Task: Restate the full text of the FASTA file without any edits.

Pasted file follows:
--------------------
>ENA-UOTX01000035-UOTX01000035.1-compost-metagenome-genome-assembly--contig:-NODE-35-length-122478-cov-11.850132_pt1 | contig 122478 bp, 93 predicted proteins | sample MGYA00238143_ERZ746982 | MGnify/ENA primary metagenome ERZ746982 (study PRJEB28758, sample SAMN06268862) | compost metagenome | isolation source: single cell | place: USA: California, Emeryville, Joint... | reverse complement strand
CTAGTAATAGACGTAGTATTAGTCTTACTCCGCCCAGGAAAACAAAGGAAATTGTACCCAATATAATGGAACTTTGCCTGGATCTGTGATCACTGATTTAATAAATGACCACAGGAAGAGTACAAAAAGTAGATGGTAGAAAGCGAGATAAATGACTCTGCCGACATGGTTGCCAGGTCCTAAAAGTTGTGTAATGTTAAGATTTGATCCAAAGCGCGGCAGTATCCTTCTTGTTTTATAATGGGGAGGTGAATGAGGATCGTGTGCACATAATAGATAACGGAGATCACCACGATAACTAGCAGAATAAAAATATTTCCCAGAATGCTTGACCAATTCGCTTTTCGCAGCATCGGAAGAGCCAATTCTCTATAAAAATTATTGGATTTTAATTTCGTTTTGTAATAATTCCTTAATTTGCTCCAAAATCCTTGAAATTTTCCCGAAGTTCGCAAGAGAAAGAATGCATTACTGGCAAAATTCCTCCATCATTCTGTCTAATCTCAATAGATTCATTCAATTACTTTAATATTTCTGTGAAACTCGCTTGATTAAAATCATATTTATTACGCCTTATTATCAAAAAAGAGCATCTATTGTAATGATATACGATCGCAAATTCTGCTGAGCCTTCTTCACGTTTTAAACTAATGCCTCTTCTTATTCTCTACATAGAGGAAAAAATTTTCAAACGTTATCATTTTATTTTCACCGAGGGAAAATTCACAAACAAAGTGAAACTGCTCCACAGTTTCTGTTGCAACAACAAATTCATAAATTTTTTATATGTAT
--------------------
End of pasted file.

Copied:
>ENA-UOTX01000035-UOTX01000035.1-compost-metagenome-genome-assembly--contig:-NODE-35-length-122478-cov-11.850132_pt1 | contig 122478 bp, 93 predicted proteins | sample MGYA00238143_ERZ746982 | MGnify/ENA primary metagenome ERZ746982 (study PRJEB28758, sample SAMN06268862) | compost metagenome | isolation source: single cell | place: USA: California, Emeryville, Joint... | reverse complement strand
CTAGTAATAGACGTAGTATTAGTCTTACTCCGCCCAGGAAAACAAAGGAAATTGTACCCAATATAATGGAACTTTGCCTGGATCTGTGATCACTGATTTAATAAATGACCACAGGAAGAGTACAAAAAGTAGATGGTAGAAAGCGAGATAAATGACTCTGCCGACATGGTTGCCAGGTCCTAAAAGTTGTGTAATGTTAAGATTTGATCCAAAGCGCGGCAGTATCCTTCTTGTTTTATAATGGGGAGGTGAATGAGGATCGTGTGCACATAATAGATAACGGAGATCACCACGATAACTAGCAGAATAAAAATATTTCCCAGAATGCTTGACCAATTCGCTTTTCGCAGCATCGGAAGAGCCAATTCTCTATAAAAATTATTGGATTTTAATTTCGTTTTGTAATAATTCCTTAATTTGCTCCAAAATCCTTGAAATTTTCCCGAAGTTCGCAAGAGAAAGAATGCATTACTGGCAAAATTCCTCCATCATTCTGTCTAATCTCAATAGATTCATTCAATTACTTTAATATTTCTGTGAAACTCGCTTGATTAAAATCATATTTATTACGCCTTATTATCAAAAAAGAGCATCTATTGTAATGATATACGATCGCAAATTCTGCTGAGCCTTCTTCACGTTTTAAACTAATGCCTCTTCTTATTCTCTACATAGAGGAAAAAATTTTCAAACGTTATCATTTTATTTTCACCGAGGGAAAATTCACAAACAAAGTGAAACTGCTCCACAGTTTCTGTTGCAACAACAAATTCATAAATTTTTTATATGTAT